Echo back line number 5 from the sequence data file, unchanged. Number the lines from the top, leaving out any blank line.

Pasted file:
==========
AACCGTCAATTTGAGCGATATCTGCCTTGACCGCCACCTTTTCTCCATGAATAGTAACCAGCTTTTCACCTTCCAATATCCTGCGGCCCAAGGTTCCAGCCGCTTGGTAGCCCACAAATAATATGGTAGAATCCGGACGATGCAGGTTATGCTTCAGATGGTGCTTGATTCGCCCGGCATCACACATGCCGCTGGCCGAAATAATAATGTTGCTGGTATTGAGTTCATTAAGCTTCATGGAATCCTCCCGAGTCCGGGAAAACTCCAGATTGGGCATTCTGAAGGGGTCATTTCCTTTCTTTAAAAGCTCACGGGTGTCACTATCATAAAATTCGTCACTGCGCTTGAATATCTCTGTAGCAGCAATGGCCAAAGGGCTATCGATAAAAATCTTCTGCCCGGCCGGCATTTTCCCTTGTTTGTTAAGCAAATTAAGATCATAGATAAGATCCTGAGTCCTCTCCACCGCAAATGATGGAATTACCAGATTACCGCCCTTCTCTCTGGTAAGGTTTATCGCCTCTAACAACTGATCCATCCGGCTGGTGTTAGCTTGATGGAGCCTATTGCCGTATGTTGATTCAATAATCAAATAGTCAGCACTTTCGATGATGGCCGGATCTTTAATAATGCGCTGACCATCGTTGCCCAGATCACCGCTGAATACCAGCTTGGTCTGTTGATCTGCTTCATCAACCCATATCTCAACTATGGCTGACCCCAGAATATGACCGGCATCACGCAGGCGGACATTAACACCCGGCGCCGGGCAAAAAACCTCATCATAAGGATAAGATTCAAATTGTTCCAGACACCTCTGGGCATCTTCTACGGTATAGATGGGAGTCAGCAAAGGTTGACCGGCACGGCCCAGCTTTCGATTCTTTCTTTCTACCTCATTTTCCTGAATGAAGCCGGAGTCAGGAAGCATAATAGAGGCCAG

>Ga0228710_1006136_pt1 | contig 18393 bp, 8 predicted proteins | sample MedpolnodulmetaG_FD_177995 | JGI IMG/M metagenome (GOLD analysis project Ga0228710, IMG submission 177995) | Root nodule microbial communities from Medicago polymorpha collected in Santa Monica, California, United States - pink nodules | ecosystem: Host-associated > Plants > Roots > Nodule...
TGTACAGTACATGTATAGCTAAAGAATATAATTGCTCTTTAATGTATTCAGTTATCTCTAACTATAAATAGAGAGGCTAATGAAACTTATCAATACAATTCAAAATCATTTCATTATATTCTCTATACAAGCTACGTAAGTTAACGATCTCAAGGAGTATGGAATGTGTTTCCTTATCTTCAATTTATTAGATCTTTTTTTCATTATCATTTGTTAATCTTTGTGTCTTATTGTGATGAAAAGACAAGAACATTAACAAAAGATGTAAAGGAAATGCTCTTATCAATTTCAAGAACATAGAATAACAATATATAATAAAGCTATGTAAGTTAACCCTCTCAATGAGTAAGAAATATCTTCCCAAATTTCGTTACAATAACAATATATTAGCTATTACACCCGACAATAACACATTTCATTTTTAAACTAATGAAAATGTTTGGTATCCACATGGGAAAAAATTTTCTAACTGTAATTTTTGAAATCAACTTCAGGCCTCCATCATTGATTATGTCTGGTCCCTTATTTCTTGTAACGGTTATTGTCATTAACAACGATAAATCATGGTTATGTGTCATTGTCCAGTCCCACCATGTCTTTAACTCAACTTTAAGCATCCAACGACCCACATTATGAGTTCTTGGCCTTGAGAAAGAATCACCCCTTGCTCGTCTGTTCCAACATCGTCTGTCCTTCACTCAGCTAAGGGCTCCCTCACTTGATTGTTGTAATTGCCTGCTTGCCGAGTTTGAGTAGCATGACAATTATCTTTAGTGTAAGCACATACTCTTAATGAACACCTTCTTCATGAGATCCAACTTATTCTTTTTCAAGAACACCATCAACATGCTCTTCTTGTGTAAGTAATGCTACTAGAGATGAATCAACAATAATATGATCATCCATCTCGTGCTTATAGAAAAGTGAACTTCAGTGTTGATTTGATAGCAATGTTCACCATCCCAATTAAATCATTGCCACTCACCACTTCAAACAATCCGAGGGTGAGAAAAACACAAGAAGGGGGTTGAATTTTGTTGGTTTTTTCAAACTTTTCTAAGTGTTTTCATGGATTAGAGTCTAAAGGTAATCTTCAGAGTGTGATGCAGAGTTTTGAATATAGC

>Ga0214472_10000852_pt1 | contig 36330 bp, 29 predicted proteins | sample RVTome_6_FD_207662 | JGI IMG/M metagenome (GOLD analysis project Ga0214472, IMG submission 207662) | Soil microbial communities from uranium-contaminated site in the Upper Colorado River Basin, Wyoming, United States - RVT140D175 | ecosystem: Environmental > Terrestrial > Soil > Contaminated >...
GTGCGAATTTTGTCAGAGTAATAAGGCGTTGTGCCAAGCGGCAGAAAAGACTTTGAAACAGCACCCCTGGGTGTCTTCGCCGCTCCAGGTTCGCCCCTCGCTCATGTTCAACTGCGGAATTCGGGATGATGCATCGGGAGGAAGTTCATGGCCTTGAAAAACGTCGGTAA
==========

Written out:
GTGCGAATTTTGTCAGAGTAATAAGGCGTTGTGCCAAGCGGCAGAAAAGACTTTGAAACAGCACCCCTGGGTGTCTTCGCCGCTCCAGGTTCGCCCCTCGCTCATGTTCAACTGCGGAATTCGGGATGATGCATCGGGAGGAAGTTCATGGCCTTGAAAAACGTCGGTAA